Nagato, a descendant of the Uzumaki clan and recipient of Madara’s Rinnegans (a Rinnegan is an ocular mutation possessed by the creator of ninjutsu, the Sage of the Six Path). He was able to manifest black rods on his back which enabled him to animate cadavers, replicate the Rinnegan within them, and utilize the Sage ninjutsu through them. He is able to “operate” 6 proxies remotely, see through their eyes, and coordinate attacks.
Kabuto, the medical ninja and faithful apprentice of Orochimaru, build upon the genetic research of his master & experimented on himself. He integrated his master’s true form (Orochimaru’s true form is serpentine and composed of a mass of white snakes as a result of his experimentation) into himself and the genetic material of Orochimaru’s elite minions. Kabuto’s skin became scaly and white, his eyes became serpentine and he gained a body similar to a naga (with a chimera tail). When he entered Sage Mode, he regained humanoid legs, grew horns, and the “chimera tail” moved to his belly button. His “tail” could replicate the forms of the genetic donors & manifest their unique abilities.
Shin Uchiha is a former test subject and experiment of Orochimaru. His unique body accepted all transplanted organs and genetic material. He was cloned in order to discover the secret of his unique physiology. He possesses a transplanted Sharingan eye in his right eye socket (a Sharingan is an ocular mutation unique to the Uchiha clan and consumes a massive amount of energy when transplanted in and used by non-Uchiha). He has numerous Sharingans all over his body. He can teleport with his fully evolved eye and control objects he marked telekinetically. He can see through a proxy Sharingan creature and utilize the teleportation ability.
Original Art by Masashi Kishimoto and the animation cells are by Studio Pierrot
It’s still just a little over 3 months before we get the premiere of Guillermo Del Toro’s return to the big-screen. It’s hard to believe that it’s almost 5 years since he last made a film (Hellboy 2: The Golden Army). His time wandering the world of Middle-Earth for three years and the last two developing his upcoming film and we now just have 3 months to wait for what could either be one of the biggest films of 2013 or a colossal failure.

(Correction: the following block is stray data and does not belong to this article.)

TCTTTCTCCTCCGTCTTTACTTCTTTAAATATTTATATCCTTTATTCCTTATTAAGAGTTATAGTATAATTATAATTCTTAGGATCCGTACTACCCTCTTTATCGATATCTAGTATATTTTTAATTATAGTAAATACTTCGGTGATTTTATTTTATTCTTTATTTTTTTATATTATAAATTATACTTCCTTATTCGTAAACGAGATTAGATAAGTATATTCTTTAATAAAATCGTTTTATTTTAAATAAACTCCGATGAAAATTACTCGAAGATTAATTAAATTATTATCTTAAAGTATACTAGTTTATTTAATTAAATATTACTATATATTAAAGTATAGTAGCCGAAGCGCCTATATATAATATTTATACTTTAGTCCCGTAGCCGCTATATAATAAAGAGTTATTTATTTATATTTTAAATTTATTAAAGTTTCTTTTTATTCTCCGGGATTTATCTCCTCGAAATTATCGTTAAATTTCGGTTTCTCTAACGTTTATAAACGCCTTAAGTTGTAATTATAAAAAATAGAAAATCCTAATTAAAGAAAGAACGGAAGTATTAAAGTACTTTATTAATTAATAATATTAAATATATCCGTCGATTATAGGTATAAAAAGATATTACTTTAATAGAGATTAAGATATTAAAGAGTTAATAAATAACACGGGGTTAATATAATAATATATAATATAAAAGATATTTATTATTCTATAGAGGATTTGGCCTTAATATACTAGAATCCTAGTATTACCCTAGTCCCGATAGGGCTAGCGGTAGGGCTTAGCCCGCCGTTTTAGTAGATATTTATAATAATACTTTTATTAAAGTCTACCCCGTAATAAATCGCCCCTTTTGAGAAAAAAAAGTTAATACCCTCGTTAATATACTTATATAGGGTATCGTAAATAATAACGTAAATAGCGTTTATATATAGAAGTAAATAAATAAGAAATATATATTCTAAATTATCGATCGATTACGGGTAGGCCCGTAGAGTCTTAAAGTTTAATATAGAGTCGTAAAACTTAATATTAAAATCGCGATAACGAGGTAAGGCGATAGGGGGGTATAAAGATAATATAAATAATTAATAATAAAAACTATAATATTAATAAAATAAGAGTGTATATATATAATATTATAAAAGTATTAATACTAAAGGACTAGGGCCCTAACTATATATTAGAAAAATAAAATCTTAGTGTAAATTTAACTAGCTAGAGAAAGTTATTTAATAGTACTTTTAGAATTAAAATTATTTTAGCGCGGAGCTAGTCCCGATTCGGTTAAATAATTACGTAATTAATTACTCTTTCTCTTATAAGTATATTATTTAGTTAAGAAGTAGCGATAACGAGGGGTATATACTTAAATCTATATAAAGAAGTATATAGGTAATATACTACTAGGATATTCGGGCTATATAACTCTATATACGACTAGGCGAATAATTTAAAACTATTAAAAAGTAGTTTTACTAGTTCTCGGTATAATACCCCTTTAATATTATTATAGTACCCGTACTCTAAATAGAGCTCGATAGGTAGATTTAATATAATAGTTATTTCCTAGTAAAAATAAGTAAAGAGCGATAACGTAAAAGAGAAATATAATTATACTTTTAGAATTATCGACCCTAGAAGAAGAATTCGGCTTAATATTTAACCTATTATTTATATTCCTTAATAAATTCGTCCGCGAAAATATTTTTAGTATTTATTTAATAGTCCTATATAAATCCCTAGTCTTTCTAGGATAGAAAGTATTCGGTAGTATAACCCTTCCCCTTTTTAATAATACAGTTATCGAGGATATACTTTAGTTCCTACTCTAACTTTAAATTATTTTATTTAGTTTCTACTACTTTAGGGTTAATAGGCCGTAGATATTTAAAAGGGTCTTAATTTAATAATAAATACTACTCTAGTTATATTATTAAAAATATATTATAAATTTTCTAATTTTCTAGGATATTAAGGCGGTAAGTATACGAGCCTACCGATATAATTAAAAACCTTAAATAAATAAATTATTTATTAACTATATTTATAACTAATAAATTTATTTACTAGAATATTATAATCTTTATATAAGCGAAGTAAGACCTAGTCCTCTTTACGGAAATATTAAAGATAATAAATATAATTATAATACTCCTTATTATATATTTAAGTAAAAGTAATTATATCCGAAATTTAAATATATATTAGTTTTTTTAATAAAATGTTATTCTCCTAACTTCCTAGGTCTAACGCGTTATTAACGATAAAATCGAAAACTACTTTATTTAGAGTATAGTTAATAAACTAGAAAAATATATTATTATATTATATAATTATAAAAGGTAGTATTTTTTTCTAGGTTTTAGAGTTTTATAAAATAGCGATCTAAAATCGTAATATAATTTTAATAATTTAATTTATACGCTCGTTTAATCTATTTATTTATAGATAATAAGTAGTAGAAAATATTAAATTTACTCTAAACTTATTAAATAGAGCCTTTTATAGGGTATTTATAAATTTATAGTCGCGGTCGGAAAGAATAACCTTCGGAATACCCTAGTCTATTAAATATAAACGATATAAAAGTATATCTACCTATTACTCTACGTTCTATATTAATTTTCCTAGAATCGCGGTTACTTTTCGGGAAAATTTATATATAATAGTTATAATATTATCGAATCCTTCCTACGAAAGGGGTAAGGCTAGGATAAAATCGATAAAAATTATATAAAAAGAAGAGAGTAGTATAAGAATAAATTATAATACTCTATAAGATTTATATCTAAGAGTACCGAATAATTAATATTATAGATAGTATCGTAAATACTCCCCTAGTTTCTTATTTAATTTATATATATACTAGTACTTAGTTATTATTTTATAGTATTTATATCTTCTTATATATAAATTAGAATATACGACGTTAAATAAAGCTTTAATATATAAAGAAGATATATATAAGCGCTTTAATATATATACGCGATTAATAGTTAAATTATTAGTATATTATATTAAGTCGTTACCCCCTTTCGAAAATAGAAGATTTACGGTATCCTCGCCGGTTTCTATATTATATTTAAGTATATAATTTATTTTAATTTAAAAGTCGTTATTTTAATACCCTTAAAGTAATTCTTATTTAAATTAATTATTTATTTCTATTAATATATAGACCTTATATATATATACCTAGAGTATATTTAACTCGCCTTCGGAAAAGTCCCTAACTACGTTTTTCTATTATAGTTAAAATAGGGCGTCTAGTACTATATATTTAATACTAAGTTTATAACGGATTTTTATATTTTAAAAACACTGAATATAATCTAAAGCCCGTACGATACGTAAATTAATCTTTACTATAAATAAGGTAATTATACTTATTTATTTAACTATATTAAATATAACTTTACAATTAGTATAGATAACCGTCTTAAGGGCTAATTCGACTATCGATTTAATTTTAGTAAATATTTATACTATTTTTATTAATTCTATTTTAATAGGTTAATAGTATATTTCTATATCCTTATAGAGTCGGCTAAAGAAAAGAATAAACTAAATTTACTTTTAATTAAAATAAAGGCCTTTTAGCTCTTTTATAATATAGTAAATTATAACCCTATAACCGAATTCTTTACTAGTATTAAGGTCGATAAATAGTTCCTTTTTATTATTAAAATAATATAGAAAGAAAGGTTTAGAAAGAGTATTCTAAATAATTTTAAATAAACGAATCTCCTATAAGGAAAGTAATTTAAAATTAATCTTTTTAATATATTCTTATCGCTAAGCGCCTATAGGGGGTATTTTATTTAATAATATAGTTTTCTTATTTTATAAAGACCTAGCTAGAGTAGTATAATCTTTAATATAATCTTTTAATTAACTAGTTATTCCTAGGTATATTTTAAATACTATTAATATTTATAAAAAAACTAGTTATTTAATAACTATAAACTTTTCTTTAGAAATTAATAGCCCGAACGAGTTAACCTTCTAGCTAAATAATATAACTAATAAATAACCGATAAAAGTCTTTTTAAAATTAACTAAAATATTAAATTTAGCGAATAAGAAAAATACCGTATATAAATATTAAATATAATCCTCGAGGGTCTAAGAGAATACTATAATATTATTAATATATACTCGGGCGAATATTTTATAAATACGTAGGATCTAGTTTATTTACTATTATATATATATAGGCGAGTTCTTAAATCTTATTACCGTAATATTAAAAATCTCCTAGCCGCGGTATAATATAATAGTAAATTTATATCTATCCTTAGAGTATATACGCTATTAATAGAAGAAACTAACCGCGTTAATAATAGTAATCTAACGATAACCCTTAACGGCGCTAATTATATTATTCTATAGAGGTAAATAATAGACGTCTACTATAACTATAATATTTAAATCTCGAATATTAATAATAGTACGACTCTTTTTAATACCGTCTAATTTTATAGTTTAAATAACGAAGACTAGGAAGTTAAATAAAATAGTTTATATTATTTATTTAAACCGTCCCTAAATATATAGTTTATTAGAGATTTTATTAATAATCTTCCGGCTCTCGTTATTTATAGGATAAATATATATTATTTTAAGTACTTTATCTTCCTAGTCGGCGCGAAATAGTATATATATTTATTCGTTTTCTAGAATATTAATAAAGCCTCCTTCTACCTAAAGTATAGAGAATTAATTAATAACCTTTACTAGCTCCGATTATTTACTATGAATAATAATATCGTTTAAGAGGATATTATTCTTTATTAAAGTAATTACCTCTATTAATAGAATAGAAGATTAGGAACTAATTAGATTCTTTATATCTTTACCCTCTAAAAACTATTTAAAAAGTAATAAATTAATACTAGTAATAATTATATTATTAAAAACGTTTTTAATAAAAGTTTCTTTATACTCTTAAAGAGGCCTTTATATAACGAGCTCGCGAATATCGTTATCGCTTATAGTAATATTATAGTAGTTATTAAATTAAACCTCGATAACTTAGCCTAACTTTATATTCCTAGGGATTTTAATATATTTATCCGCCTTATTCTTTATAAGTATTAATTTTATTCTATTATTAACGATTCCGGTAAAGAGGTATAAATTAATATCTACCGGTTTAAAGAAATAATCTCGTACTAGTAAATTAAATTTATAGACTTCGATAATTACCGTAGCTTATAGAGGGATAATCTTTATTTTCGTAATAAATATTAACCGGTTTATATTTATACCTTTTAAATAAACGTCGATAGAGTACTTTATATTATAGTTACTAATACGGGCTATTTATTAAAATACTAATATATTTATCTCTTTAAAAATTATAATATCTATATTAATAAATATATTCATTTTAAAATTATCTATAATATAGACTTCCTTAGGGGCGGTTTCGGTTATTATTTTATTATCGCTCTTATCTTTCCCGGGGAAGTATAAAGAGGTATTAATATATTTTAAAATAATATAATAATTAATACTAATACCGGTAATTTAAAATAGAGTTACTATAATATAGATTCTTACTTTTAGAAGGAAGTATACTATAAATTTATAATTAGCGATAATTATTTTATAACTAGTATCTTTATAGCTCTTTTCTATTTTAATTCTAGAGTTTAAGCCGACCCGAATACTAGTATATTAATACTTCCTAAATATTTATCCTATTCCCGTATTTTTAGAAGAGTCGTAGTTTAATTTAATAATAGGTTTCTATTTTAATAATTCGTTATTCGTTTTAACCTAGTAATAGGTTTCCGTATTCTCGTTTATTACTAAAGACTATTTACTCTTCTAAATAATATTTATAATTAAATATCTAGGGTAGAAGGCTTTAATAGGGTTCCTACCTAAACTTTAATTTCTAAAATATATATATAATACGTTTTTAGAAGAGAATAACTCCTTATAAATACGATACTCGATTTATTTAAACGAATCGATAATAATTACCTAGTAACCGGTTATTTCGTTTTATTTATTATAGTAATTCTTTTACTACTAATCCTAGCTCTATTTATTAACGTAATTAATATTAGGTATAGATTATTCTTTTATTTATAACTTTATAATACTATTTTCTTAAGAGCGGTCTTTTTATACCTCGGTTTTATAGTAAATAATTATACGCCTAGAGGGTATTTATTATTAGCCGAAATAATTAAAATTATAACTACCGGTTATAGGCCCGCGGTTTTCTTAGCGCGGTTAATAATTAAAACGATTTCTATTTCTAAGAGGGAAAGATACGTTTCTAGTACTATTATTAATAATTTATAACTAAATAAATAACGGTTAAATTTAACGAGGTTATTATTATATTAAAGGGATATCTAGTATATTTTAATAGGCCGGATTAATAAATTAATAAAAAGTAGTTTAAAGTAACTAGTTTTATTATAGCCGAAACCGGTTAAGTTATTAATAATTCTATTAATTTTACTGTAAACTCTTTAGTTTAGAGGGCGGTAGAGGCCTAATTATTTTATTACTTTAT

Pacific Rim looks to introduce the well-worn and popular concept of the giant robot vs. kaiju from Japan to the rest of the world. Fans of this very Japanese pop-culture phenomena have been excited over this film since it was first brought up by Del Toro a couple years ago and more since then. Some have nitpicked that the trailers and teasers have made the film look like an offspring of the Michael Bay Transformers series, but then again all we’ve seen so far have been the robots. There’s still the surprise of how the kaiju will end up looking.
One thing I’ve learned about Guillermo Del Toro’s films have been that whether one likes them or not they’re never lazy affairs. He gives everything to the project and makes sure that his overall vision never get compromised by studio interference (one reason why he seems to back out of doing his dream project At the Mountain of Madness).
So, below are some of the latest promotional posters that show the five giant robots from five Pacific Rim nations who have volunteered to help fight the kaiju.